Presentations can be tough. There’s a lot to remember and presenting to a room (or screen) full of people can be nerve-wracking enough without the worry of making presentation mistakes.
The more prepared you are, the more successful your presentation will be.
So read through these 5 presentation mistakes you should avoid:
1. Don’t try to cram in too much information
It’s ridiculous creating a 40 minute presentation if your timeslot is only 30 minutes (or indeed less). Find out in advance how long you have and both create and practice your presentation to make sure you can fit everything in – without rushing. Allow time for questions too, so for a 40 minute slot, you want your presentation to be 30 mins max. Should the whole event finish earlier? Very few people will mind!
2. Don’t read text directly from the screen
There’s no point filling your slides with text that you then read out loud to your audience. They’ll get bored and won’t listen closely. They’re already skim reading the text and while doing so they can’t listen at the same time.
Instead stick to only the main headlines as text, and a visual to support it. You can have other content, labels, diagrams etc. but stick to single words or ultra short phrases there.
If you have researched your subject and practiced your presentation you should be able to talk your audience through the rest of the info.
3. Don’t pace up and down
Pacing can be a sign of nervousness and you don’t want your audience to know that you’re nervous. Moving around is fine, just try and do it purposefully so as not to distract from your presentation. Presenting virtually? Get a good position in front of your camera and stay in the frame.
4. Don’t talk too fast
Nerves can also cause you to talk too fast, this may make it difficult to follow the presentation. Take a deep breath before you start and remember to pause between slides. Audience’s need time to digest your words so a pause isn’t a problem, let them happen without fear!
5. Don’t forget to prepare for questions
You might think you have covered everything in your presentation but there are bound to be some questions from the audience. Be prepared for questions by fully researching your subject as well as your audience to find out their level of knowledge on the topic.
Presentation mistakes will decrease as your experience increases, but never become so relaxed that you get complacent. Keep learning how to improve delivery, engagement and connection.
More and more people are abandoning their laptops and using tablets to present. If you use a tablet in your presentations there are all sorts of presentation apps available, both Apple and Android, to make your life easier.
Here are 10 presentation apps we think are worth downloading…
1. PowerPoint, FREE
If you’re a PowerPoint fan but like the flexibility of using a tablet then you can install the app to open, create and present PowerPoint files as easily as if you were using your laptop. Link to install PowerPoint from Google Play.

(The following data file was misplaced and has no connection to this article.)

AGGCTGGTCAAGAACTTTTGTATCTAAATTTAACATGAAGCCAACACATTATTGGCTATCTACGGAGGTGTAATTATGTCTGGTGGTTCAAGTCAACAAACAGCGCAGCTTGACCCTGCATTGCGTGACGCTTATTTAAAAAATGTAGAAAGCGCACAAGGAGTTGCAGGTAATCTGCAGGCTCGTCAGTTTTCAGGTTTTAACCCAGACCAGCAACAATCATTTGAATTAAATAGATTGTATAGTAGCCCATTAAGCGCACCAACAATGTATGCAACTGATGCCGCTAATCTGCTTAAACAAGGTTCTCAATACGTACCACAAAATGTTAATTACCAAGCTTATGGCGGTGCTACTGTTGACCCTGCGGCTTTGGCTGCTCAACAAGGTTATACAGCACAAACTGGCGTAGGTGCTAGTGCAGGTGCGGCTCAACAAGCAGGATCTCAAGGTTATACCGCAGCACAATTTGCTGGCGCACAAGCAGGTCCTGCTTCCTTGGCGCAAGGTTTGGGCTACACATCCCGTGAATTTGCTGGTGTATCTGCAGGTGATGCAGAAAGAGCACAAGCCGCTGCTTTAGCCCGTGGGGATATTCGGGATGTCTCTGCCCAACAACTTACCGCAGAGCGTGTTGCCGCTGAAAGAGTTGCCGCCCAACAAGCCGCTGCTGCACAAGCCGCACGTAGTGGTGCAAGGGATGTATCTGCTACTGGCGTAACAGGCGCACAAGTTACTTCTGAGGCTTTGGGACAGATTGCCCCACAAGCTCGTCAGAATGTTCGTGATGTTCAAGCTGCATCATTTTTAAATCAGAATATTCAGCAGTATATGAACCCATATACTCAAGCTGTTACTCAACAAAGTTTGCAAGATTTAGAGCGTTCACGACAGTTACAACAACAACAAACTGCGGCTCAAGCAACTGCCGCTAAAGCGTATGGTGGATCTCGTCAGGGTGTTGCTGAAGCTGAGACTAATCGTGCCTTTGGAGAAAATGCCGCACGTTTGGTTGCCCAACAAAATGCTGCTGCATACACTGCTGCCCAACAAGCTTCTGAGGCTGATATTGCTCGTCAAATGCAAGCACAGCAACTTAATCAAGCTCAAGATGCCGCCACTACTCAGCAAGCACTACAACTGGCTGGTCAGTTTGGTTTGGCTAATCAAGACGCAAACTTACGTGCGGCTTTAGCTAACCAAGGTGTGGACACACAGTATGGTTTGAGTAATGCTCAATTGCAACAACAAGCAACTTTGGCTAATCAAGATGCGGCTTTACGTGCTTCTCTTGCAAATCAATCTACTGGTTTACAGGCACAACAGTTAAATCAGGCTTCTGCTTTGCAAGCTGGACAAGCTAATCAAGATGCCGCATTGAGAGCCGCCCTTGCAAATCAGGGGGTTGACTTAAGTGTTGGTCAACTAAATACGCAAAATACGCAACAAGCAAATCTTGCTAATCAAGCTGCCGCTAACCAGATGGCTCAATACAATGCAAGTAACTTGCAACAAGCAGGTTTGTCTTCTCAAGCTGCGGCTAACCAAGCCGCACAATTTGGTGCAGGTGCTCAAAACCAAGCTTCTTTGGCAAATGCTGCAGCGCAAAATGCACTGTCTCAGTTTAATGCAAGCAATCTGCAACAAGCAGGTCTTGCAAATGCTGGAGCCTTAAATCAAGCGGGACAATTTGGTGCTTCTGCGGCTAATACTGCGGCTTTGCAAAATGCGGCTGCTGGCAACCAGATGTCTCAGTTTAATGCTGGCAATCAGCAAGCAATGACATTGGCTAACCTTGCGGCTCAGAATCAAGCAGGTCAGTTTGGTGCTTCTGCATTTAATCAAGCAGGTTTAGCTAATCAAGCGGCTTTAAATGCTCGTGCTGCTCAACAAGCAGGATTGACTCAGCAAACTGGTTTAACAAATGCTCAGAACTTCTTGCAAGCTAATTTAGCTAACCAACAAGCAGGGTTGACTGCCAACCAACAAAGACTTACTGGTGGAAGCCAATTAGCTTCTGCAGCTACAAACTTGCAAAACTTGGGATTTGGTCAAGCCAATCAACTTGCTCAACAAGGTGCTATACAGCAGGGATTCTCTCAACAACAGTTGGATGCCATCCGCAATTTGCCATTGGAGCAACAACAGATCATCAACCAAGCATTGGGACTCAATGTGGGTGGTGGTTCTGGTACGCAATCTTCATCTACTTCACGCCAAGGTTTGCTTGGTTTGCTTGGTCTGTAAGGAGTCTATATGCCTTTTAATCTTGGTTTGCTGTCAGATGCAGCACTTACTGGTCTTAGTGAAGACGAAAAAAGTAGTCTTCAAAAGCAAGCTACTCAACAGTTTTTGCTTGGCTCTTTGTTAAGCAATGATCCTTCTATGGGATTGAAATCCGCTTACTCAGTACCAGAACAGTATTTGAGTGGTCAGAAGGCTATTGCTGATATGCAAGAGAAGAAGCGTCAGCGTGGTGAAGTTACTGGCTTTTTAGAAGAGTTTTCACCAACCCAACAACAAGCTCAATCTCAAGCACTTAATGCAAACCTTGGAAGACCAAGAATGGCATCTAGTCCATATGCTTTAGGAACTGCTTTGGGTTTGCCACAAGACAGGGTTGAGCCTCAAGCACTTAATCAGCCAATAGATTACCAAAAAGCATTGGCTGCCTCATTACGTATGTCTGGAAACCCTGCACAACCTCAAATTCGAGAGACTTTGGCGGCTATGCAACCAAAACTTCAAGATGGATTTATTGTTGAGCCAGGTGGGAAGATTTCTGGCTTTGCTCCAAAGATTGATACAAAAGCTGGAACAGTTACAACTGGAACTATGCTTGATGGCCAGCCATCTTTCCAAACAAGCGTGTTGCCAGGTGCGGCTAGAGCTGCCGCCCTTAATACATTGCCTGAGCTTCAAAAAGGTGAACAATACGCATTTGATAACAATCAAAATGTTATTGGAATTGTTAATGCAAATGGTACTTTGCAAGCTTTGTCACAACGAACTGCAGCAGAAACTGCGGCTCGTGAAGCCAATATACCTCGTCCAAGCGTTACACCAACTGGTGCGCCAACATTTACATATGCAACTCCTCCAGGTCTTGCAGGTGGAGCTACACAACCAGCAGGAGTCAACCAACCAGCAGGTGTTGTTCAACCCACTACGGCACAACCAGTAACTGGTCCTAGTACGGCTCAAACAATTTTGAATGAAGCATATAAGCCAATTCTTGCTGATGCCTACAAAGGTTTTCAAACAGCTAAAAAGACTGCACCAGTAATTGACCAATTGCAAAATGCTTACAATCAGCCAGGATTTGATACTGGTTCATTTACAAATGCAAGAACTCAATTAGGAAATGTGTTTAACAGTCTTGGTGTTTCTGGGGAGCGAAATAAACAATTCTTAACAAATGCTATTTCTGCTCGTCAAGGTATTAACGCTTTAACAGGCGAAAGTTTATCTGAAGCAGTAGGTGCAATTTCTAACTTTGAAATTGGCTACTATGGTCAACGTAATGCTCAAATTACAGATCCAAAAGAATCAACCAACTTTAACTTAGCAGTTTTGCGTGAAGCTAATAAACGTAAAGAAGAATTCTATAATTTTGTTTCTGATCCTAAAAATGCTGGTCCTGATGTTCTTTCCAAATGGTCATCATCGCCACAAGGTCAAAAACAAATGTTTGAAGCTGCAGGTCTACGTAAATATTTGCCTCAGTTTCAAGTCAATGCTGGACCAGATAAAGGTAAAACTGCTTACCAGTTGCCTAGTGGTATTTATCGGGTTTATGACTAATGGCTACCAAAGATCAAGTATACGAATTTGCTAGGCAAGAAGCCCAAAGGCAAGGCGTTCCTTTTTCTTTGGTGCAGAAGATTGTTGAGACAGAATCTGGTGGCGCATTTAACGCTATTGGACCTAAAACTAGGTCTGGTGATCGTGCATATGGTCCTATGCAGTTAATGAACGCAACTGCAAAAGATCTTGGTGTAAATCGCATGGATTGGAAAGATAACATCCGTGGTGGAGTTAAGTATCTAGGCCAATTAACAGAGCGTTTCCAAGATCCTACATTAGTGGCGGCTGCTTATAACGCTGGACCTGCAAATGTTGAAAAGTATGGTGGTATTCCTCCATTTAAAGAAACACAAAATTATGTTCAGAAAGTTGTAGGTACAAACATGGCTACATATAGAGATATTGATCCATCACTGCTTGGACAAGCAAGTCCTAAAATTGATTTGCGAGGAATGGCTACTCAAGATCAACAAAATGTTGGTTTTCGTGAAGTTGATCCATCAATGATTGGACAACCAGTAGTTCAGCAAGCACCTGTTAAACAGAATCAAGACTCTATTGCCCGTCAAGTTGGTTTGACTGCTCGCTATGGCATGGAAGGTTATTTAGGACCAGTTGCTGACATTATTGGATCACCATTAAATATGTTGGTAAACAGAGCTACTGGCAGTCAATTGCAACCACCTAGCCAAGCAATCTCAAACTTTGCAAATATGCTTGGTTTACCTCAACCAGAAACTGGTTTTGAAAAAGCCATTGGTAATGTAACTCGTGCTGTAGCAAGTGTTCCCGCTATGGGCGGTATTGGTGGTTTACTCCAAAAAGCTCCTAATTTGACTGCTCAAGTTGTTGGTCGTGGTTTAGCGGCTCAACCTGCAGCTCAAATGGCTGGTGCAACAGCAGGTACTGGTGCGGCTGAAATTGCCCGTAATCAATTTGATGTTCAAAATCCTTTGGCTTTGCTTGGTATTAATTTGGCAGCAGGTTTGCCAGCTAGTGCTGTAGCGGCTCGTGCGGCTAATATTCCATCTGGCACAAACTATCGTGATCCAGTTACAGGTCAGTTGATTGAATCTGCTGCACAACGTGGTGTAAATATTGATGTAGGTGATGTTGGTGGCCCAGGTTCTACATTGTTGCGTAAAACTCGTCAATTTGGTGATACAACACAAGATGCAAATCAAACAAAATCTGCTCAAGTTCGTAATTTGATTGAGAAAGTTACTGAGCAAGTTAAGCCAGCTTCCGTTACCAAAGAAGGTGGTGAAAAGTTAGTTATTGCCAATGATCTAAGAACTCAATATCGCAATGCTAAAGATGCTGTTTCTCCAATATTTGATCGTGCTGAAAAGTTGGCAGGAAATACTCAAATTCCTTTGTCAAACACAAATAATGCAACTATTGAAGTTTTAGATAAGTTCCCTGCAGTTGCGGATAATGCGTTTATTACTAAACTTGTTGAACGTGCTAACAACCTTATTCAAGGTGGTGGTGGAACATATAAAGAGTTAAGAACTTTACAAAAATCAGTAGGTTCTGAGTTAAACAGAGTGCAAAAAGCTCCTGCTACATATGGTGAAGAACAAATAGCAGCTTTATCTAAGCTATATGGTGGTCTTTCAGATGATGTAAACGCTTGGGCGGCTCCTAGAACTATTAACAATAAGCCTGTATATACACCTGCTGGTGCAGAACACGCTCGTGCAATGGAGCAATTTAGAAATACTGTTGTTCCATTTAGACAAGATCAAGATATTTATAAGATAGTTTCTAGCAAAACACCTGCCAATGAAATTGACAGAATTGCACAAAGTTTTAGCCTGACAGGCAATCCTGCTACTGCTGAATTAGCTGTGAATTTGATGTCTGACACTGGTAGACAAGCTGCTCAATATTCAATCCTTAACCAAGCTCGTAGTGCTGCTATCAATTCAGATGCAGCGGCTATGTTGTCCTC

2. Keynote, FREE
Keynote was built especially for iPad and iPhone, and is a great alternative to PowerPoint if you’re not a Windows user.
3. Scribd, (was slideshare) FREE
This is a really useful site and app for sharing and viewing presentations online. Ideal for finding inspiration or sharing ideas with colleagues.
4. Haiku Deck, FREE
If you have no design skills Haiku Deck is an easy way to create presentations using stock photography, filters and fonts. You can also share your work on social media, and view on any device.
5. Prezi, FREE
This app allows you to you create, edit, present and watch prezis directly from your iPad.
6. Glisser, FREE
If you want an interactive audience experience then this platform is definitely worth using. Enabling real-time polls, digital Q&A, social sharing, likes and slide downloads for the ultimate engagement experience whilst also collecting valuable interaction data. Glisser.com
7. Analytics HD, $
This is an essential app if you need to check Google Analytic stats before a big meeting or share stats and graphs in a presentation.
8. Slide Shark, FREE
Upload your PowerPoint presentations from your iPad or laptop to an online account and then use this app to show your presentation on your tablet or phone, and broadcast on the web.
9. Canva, FREE
If you want to create graphics to import into your presentations this app is a really easy way to design professional looking visuals using the photos, fonts and graphics provided.
10. Corkulous, FREE
This is an idea board type tool. Great for planning a presentation as it lets you pin ideas and to-do lists, and brainstorm when you’re on the go.
Do you have any other must-have apps on your tablet or smartphone? Let us know!
Struggling or worried about how to remember your presentation? Indeed, it can be nerve wracking if you forget something mid-presentation. You can of course print out notes to guide you, but you must avoid reading straight from a piece of paper if you want to 1) engage your audience and 2) look like you know what you’re talking about!
If you’re prone to forgetting things it will be worth training your brain. Here are some proven tips to help improve your memory…